General Teaching Council Northern Ireland

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New schools guidelines lack executive backing


Irish News

New admissions criteria that ask grammar schools to award more places to ‘poorer’ children from next year have been published – but without backing from the executive.

Details of the criteria schools will be asked to use for transfer in 2010 were yesterday published by the Department of Education just days before the summer holidays.

Schools are being asked to operate non-academic entrance criteria only but the department has acknowledged it can do little to stop grammars holding their own tests.

The guidance was only published on the department’s website although education minister Caitriona Ruane is expected to make a statement in the assembly today.

Ms Ruane first brought forward draft proposals in the form of guidance in February after the executive failed to agree a plan to abolish academic selection.

She wanted to introduce a temporary transfer test to give schools time to prepare for a complete ban on academic selection but needed legislation.

The minister reverted to offering guidance and withdrew her department’s commission to CCEA – the north’s exams board – to produce a transitional test for 2010.

There is not much difference between the draft and final versions although there is now an annex devoted to the issue of unregulated entrance tests.

There will be no state-sponsored exam in November but almost every grammar has signalled its intention to forge ahead with new 11-plus papers.

The department said all involved in the admissions process for 2010 should be assured that the actual process will remain largely unchanged, “the major difference being the absence of a department-provided transfer test”.

It has recommended all schools use as their first criterion a measure that will ensure children entitled to free meals gain admissions at the same rate as others.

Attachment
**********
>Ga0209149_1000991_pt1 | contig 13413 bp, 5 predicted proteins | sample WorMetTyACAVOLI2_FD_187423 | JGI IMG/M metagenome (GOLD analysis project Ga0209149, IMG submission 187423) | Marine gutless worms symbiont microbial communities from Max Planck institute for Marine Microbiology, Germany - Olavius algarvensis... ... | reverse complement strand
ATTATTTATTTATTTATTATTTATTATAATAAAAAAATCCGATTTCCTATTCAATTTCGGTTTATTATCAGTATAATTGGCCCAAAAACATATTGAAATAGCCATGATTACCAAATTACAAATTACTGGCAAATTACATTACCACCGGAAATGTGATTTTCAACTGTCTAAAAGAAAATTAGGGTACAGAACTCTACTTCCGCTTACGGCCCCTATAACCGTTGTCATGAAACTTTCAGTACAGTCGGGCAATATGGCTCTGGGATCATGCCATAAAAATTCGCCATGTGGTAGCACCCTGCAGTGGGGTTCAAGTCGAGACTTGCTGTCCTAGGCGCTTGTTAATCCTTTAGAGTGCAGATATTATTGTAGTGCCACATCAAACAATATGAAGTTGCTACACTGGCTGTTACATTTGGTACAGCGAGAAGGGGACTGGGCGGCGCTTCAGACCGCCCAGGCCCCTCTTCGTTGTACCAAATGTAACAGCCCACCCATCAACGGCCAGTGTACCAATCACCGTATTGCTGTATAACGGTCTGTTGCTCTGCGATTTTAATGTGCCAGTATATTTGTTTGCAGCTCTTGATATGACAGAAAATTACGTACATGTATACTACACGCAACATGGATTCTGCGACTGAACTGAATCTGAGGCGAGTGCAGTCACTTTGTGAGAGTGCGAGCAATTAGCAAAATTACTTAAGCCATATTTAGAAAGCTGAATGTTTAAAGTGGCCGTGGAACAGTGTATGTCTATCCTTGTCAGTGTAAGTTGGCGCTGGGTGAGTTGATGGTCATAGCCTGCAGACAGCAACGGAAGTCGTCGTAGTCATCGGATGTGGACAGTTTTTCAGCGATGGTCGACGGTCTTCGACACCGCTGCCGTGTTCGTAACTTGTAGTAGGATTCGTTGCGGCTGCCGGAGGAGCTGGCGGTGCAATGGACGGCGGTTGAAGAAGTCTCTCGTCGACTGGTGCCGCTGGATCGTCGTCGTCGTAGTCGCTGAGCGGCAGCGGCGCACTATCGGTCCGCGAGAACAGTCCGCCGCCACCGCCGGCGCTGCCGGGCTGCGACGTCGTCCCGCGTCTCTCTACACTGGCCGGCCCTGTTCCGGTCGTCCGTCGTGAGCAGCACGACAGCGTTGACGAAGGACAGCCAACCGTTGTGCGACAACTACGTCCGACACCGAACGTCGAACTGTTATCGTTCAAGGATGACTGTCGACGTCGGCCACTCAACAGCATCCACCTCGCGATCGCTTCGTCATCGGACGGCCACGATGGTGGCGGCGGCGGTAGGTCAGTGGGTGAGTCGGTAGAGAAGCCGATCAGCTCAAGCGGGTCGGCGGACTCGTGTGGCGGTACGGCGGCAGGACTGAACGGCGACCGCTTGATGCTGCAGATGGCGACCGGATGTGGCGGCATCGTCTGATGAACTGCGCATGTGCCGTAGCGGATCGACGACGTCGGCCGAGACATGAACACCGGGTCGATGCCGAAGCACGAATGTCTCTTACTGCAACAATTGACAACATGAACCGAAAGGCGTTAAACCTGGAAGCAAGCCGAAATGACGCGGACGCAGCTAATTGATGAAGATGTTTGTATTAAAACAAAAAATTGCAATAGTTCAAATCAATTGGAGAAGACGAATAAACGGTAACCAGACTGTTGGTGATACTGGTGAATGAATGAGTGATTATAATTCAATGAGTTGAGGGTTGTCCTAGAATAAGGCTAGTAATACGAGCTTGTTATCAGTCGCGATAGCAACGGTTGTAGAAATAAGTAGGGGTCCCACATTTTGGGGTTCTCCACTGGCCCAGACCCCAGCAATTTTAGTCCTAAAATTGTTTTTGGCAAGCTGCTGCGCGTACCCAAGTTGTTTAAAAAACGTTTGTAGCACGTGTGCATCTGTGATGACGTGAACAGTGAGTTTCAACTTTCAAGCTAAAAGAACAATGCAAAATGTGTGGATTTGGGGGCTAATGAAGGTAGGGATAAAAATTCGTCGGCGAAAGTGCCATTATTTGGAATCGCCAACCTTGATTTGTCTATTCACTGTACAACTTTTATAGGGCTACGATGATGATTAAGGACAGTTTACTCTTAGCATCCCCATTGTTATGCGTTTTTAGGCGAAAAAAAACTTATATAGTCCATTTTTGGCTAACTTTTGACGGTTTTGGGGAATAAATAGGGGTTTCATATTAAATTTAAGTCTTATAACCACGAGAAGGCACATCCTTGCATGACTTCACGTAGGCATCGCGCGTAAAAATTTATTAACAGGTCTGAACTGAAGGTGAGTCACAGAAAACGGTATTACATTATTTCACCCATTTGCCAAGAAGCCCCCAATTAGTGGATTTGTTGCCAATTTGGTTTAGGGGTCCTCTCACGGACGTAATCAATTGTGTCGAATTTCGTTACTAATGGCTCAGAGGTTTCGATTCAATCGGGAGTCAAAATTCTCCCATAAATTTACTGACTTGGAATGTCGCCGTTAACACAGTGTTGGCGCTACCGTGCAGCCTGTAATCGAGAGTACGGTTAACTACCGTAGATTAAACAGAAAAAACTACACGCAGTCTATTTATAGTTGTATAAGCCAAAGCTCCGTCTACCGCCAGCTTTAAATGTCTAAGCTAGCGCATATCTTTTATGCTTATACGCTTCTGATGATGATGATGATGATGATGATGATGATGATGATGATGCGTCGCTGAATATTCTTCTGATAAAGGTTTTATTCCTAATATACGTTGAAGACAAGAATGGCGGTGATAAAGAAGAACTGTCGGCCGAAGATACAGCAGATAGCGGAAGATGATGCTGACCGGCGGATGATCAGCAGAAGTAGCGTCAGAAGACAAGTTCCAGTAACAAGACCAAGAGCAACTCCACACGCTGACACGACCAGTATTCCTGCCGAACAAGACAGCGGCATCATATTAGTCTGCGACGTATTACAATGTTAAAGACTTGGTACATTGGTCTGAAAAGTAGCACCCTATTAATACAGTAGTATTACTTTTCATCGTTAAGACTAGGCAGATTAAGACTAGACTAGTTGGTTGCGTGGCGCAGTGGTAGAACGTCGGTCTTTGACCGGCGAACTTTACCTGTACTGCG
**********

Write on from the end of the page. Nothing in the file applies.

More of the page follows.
Other non-academic criteria such as applicants who have a sibling currently attending a school or applicants from a feeder/named primary school should also be used.

The department appeared to recognise grammar schools look set to defy the guidance.

“The legal position and the department’s recommendations: for any school to use academic admissions criteria will not be explicitly prohibited,” the guidance read.

“However, it is the department’s policy not to include academic admissions criteria in the menu of admissions criteria recommended for the admission of all children of compulsory school age.”

Schools had previously been told they must “have regard to” any guidance by Ms Ruane. This was further clarified.

“In drawing up admissions criteria for the 2010/11 school year [boards of governors] should give active and receptive consideration to the guidance’s recommendations on admissions criteria and record this consideration.”

Asked if the executive had met to discuss the guidance and whether it had approved the final version, a Department of Education spokesman said the guidance had been seen by ministers.

“Following completion of the consultation and consideration of responses, the Transfer 2010 guidance originally published on 2 February was finalised and sent to the executive ministers before publication of the final guidance on 25 June,” the spokesman said.


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